|Abstract or Summary
- It is no longer possible in any area of the United States to formulate
water resources plans for single purpose projects as has been
done in past years. No longer can one of our greatest natural resources,
water, be used solely for navigation, power generation,
irrigation, or controlled for reducing floods. This resource must
now serve a multitude of purposes in our society.
Determining the present status of our water resources, what
the future requirements will be, how to plan for these future needs,
and implementation of these plans represents a major undertaking of
local, State, and Federal authorities having interests in this field.
In the Pacific Northwest, the Willamette Basin Task Force, acting
under the auspices of the Columbia Basin Inter-Agency Committee,
has been created to provide the coordinating mechanism for the prosecution
of a comprehensive study for the management and development
of the water and related land resources of the Willamette River
Basin. This study is presently underway. In this thesis, information was collected from individuals associated
with the Task Force, from minutes of meetings, and from
other publications not readily available, to provide a single document
giving the organization and objectives of the Task Force. The National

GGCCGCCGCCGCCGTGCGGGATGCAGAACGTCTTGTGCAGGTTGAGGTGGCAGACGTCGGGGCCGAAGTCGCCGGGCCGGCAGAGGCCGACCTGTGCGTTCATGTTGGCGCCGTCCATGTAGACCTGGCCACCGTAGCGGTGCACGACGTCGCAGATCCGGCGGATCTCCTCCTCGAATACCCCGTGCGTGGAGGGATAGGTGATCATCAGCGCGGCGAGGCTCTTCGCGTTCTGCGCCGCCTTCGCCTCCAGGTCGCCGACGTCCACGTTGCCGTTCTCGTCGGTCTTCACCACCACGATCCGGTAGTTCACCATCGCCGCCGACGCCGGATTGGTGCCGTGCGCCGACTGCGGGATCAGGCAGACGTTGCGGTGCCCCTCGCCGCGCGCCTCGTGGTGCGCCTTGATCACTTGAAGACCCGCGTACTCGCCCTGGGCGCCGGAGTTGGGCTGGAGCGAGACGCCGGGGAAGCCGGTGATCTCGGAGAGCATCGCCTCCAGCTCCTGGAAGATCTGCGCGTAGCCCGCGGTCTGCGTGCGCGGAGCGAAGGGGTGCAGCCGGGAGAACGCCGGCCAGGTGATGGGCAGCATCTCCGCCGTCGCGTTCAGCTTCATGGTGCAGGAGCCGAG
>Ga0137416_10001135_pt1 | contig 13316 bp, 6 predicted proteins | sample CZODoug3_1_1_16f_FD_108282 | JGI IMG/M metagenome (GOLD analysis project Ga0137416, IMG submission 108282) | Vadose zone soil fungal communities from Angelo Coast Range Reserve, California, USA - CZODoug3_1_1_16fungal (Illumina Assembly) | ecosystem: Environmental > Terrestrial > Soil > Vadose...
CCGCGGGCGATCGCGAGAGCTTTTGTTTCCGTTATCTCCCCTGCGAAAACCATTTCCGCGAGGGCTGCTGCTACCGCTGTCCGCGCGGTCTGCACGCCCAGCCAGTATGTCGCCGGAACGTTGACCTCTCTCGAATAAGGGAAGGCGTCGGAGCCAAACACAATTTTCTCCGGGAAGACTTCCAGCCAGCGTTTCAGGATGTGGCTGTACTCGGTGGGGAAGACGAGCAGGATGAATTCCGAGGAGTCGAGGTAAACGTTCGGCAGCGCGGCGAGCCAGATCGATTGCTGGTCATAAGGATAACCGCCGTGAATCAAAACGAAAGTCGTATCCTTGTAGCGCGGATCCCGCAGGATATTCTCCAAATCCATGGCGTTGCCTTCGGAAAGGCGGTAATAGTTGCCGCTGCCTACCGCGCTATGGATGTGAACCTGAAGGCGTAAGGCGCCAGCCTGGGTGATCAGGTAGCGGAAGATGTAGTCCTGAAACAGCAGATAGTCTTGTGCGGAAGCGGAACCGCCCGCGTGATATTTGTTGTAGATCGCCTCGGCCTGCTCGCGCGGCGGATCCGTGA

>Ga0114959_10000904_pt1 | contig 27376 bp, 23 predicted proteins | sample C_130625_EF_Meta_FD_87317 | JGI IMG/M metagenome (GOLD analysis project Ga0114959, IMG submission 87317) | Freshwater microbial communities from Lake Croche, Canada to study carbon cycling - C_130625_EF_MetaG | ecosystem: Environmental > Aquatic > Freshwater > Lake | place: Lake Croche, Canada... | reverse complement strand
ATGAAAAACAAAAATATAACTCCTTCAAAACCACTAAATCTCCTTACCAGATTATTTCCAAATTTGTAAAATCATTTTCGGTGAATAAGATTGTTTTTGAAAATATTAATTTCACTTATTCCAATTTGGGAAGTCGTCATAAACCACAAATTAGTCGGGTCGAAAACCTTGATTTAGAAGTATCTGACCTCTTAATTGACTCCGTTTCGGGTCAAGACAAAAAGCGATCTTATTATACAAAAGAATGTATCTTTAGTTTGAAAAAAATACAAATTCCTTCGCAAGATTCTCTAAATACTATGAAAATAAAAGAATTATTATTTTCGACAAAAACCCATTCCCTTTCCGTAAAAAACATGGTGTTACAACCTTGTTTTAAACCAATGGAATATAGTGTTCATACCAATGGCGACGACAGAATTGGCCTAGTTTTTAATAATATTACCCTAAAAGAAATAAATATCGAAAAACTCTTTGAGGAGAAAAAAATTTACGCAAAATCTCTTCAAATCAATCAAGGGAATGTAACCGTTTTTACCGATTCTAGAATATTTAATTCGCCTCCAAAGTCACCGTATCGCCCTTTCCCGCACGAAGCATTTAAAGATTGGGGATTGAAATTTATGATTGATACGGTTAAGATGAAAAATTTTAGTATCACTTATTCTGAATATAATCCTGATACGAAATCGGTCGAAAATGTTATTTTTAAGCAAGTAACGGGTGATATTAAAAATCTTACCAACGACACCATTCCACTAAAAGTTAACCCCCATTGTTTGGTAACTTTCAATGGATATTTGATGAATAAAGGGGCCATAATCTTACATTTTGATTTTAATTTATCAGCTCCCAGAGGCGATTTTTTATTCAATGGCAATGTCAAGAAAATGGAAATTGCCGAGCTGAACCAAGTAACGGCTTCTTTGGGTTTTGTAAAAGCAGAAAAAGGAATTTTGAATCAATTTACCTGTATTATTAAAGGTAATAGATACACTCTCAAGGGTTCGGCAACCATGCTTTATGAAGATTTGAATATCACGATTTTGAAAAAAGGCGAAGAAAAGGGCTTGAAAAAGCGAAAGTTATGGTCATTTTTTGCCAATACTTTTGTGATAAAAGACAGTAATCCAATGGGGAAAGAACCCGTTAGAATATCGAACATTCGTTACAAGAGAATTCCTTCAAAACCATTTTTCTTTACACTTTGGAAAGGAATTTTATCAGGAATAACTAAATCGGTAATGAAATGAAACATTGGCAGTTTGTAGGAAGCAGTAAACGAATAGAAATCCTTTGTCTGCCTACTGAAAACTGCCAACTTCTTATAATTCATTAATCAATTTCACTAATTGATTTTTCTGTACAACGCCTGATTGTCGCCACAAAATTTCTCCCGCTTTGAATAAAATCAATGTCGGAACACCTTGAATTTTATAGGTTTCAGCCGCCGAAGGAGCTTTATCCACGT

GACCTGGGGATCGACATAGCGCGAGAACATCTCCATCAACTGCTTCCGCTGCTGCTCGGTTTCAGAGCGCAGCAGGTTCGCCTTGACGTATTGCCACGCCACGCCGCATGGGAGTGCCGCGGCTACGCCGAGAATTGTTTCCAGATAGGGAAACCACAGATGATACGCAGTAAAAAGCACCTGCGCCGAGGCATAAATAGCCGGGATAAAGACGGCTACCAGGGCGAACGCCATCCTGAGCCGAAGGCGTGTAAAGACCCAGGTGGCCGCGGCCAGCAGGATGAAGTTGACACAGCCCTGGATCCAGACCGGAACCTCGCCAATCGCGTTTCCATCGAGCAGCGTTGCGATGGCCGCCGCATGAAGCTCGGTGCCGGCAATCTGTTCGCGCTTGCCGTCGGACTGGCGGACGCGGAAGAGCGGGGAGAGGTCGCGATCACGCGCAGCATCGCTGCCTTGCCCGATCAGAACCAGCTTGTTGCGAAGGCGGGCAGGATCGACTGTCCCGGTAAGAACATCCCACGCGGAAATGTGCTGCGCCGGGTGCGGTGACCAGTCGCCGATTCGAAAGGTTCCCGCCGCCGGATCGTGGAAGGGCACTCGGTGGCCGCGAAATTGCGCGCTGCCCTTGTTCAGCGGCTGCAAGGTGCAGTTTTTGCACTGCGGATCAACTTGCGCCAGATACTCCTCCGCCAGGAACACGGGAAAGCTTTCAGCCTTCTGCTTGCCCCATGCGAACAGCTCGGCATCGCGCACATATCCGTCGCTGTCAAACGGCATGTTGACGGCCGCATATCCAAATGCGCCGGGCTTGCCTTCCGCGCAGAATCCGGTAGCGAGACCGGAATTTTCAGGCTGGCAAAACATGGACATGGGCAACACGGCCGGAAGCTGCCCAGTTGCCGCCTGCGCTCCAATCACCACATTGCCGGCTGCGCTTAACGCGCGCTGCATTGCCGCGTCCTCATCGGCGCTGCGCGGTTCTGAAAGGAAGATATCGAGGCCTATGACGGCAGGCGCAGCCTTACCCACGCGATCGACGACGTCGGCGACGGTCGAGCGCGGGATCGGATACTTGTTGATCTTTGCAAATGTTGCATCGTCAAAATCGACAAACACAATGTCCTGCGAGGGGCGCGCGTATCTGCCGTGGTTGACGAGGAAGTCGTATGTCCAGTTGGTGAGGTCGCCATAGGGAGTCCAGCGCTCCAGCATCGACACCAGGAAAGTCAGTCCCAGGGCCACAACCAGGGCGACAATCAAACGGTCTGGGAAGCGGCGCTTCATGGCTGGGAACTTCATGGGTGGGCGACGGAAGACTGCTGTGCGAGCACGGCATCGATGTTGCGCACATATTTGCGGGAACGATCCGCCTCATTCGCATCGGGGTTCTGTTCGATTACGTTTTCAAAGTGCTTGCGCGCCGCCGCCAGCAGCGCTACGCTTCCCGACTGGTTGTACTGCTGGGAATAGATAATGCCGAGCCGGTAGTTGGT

comprehensive planning mechanism was studied to provide background
information relating to the evolution of the Task Force and its
Water quality control is one of the areas of investigation of the
Willamette Basin Task Force. It is directly related to and influenced
by the several other multiple-purpose uses of the basin's water resources.
It is this aspect of the comprehensive planning mechanism
that has been considered in this thesis to evaluate what progress is
being made in planning for present and future water quality control
requirements for the basin.
The results of this study indicate that additional study will be
necessary, after further progress has been made by the Task Force,
to fully evaluate the planning procedures and accomplishments of the
Task Force. Conclusions indicate problems that have been encountered
using this particular approach to water resources comprehensive
planning. Various problems in the water pollution phase of the
study are discussed.
Several research study areas are suggested as a means of
solving water quality problems which exist now in the Willamette River Basin and those water quality problems which are anticipated
in the future as greater demands are placed on this resource.